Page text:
We have the option of returning to Old Testament readings on Pentecost Sunday, chosen from Numbers 11 – the marvelous story of the spirit falling on Eldad and Mehdad outside the camp (Year A), Ezekiel’s spirit renewing, death defying in the Valley of bones, (year B), and Genesis 11, the creation of a single language by all nations so as to construct a tower into heaven, rather than looking to, counting on the rainbow placed there to guarantee shalom in a language divided world of God’s good creating. The division into nations, languages and tongues such as we read in the preceding chapter 10, is a good thing, a part of God’s wisdom creating design. Seeking by human technology or craft to rise above it misunderstands how God means to connect us and communicate with us, in the calling of Abraham and the sending of the son, and the blessing of the Holy Spirit. The Tower Story forms the obvious backdrop to our language-divided-but-fully-enlivened-in-that- state-of-affairs work of the Holy Spirit at Pentecost. We all hear in our own languages and tongues and national identities the mighty works of God. It takes a bit of imagination to understand the account as Luke relates it in Acts 2. The 12 are obediently waiting and occupying themselves in the Upper Room prayer and fellowship “in one place” place. The wisdom obedient creation begins churning as the heavens release the mighty wind as at creation itself. As a wildfire noisily releases sparks and flames of fire into the atmosphere, in the shape of tongues, so the Holy Spirit descends and in this distributing form lands on the heads of each one of the twelve. Here we find the source of the otherwise strange haberdashery, the Bishop’s miter: a flame or tongue shaped hat sitting atop the head. Corresponding to this tongue-shaped crown are real tongues or languages, called forth at the Holy Spirit’s bidding, and spoken forth by the twelve so endowed. This odd manifestation is not for its own sake but comes as an act of clear and life-changing communication. By whatever common language we might expect the pilgrims from all these various regions to speak with one another at the feast, as they went about their common affairs, they had deep inside themselves a mother tongue, the language of their own day-to-day living and loving and toiling and praying. And the amazing feat to which they are treated is hearing the mighty works of God in the language most deeply identifying of who they are. All at the same time and in the same place, not an esperanza language tower they construct to go up, but a loving and life changing language of God come down into their deepest place of communication. A marker as well, as we saw last week in the house of Cornelius, of a unifying work of God, reaching out beyond the differences within the Jewish communities with their different tongues and homes, into the entire world of national, often hostile, pilgrimage-less divisions. They were unified in their pilgrimage worship and hope and now the unity and power of the Holy Spirit spills like wildfire into their lives and futures.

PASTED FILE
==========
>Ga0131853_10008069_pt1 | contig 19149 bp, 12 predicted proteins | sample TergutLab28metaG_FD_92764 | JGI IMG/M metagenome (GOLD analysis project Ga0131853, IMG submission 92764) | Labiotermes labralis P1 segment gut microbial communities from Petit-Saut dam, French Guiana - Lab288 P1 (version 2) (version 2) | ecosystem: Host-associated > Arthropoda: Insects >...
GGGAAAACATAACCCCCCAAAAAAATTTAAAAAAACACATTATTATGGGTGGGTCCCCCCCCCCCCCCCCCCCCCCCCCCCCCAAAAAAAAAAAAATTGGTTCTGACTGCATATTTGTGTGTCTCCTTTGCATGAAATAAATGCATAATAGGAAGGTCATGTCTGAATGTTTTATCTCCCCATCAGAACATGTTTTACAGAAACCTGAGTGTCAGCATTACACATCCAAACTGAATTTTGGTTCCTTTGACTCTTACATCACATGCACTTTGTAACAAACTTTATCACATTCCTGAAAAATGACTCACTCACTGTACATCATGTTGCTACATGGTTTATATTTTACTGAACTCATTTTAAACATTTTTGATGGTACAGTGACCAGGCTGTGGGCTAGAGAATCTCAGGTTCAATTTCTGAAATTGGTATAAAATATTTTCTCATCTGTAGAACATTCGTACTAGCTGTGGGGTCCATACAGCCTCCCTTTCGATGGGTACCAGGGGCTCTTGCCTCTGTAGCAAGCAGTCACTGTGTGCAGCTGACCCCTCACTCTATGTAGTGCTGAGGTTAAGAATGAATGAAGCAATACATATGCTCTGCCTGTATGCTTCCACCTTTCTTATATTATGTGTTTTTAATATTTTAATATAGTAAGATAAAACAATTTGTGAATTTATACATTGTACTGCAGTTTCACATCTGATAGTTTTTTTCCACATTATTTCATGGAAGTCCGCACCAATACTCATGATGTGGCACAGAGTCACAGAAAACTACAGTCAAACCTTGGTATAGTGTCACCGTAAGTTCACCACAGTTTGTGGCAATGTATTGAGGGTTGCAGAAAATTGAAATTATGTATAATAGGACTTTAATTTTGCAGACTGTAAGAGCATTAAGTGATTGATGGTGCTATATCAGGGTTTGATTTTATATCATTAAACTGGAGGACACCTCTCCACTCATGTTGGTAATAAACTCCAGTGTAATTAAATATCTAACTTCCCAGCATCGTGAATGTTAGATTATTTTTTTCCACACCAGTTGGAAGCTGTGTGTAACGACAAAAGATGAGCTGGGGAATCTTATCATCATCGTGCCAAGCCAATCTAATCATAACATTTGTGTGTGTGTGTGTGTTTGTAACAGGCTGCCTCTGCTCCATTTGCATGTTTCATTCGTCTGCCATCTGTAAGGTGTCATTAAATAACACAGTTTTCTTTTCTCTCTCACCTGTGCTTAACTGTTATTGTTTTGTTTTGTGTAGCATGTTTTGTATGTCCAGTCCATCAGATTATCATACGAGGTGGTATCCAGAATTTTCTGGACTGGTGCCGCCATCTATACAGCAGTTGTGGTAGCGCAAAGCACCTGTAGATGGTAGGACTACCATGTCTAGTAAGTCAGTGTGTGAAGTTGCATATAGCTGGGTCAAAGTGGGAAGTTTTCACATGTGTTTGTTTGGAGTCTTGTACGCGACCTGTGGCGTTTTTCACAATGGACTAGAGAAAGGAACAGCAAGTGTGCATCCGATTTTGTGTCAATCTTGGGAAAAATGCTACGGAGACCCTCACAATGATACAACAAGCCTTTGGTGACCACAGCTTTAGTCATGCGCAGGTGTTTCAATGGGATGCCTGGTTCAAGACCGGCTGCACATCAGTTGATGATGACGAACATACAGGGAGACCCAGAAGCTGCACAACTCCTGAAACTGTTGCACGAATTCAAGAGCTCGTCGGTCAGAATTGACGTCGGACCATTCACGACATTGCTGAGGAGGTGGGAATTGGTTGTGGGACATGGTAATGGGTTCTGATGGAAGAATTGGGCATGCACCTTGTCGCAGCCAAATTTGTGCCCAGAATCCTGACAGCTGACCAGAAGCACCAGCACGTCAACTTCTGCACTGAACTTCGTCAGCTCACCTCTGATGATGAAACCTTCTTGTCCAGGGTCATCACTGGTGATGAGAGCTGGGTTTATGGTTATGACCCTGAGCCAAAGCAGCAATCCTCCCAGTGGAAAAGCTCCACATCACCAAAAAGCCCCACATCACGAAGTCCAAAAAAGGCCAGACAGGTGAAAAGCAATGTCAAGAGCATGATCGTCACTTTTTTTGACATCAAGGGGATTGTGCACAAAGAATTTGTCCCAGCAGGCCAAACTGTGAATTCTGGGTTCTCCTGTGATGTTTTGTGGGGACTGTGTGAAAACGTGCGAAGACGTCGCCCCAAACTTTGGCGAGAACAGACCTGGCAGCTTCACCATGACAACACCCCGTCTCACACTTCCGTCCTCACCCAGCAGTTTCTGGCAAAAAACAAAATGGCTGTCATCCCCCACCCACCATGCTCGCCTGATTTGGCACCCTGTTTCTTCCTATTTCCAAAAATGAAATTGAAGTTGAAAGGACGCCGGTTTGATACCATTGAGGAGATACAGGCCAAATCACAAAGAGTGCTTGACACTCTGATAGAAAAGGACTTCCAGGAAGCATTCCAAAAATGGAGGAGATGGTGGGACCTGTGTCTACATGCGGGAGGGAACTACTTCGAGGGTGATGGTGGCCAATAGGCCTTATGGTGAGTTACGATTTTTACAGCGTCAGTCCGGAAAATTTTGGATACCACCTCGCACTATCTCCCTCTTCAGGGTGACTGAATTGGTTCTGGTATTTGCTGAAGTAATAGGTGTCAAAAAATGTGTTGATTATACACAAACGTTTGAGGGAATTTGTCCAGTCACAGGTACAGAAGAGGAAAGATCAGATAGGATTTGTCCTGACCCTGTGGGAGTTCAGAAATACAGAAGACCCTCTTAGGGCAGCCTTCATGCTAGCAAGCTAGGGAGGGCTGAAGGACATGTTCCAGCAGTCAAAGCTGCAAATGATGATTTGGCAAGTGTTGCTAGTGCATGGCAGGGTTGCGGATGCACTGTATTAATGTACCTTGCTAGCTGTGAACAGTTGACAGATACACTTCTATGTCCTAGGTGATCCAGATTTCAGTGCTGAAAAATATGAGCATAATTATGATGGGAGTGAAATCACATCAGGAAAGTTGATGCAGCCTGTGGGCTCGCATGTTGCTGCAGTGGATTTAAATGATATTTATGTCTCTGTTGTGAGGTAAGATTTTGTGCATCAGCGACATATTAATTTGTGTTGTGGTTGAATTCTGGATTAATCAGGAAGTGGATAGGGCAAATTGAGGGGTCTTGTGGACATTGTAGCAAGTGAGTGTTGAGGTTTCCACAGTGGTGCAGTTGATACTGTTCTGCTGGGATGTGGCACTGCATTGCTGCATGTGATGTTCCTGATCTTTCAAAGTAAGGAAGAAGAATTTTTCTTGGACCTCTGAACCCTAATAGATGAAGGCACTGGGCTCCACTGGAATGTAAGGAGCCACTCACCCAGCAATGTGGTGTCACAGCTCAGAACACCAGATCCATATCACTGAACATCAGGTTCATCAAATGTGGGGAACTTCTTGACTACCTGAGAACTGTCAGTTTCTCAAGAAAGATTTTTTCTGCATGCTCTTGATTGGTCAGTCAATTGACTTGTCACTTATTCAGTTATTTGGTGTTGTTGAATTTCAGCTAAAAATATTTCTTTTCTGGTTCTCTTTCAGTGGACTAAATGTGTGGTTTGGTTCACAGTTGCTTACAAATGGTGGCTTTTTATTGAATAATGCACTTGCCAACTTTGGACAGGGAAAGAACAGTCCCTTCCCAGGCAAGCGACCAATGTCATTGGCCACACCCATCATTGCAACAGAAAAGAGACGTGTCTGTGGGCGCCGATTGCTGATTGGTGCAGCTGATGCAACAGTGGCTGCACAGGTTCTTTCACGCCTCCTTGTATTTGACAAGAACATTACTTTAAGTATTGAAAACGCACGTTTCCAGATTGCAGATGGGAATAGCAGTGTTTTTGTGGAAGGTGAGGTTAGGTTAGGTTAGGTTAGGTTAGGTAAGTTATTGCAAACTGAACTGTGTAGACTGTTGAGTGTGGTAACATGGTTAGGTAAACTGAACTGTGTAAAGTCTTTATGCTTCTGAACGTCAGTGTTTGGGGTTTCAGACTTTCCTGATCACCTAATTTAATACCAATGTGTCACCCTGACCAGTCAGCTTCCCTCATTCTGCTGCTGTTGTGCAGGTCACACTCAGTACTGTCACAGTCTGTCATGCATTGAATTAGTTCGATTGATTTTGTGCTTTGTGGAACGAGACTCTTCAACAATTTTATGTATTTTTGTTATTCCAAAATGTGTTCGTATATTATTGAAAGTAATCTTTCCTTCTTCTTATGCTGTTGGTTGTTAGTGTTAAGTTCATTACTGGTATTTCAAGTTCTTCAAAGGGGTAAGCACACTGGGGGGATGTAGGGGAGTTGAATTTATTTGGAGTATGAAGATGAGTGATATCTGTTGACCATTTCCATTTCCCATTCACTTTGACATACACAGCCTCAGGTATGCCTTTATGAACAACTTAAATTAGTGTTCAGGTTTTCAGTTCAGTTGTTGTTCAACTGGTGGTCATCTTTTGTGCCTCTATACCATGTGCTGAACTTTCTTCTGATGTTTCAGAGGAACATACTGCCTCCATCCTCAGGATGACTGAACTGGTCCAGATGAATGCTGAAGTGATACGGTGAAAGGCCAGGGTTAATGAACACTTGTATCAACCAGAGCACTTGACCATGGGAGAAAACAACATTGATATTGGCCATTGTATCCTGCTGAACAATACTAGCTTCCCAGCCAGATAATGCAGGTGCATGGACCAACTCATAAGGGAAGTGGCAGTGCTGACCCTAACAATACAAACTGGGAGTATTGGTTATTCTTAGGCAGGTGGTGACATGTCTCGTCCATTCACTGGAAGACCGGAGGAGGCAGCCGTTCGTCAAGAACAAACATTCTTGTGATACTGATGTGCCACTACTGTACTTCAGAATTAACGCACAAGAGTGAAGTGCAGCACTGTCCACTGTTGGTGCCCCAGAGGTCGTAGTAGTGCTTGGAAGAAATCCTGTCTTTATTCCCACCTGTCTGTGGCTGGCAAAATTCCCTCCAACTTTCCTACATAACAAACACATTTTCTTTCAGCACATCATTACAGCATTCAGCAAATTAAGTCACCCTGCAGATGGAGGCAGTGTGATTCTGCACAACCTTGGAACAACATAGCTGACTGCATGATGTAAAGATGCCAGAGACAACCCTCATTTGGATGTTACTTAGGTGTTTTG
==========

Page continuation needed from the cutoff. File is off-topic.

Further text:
Paul speaks of the work of the Holy Spirit coming to address the groaning and longing of the creation, in labor pains to become all God would have in his fullest wisdom-driven renewing work. Full adoption, full redemption of our bodies, belongs to the world of sure and certain hoping. In that time of our earthly life the Spirit helps us, giving us the words necessary below our words, in the arena of our present sighing and longing, as God searches us out and as the Spirit intercedes for us in his name.
When John speaks of leading into all truth and of those things that are appropriate for our Christian walk after he has departed, he has in view just this kind of scenario. The Spirit interceding and helping as we await the redemption of our bodies. We can also think of the language we find in Acts, when the Holy Spirit goes about the work of bringing in the other sheep, the gentiles and God-fearers of his blessing, the sheep of another flock beyond the pilgrimage makers at Pentecost. “Then I remembered the word of the Lord,” Peter will say of the spirit’s guiding into truth in his decision to baptize Cornelius and his house, as he explains it in chapter 11. And I remembered the word of the Lord, how Jesus had said, John baptized with water, but you will be baptized with the Holy Spirit. In the language of Jesus in John’s Gospel for today. The Spirit takes what is mine and he declares it to you.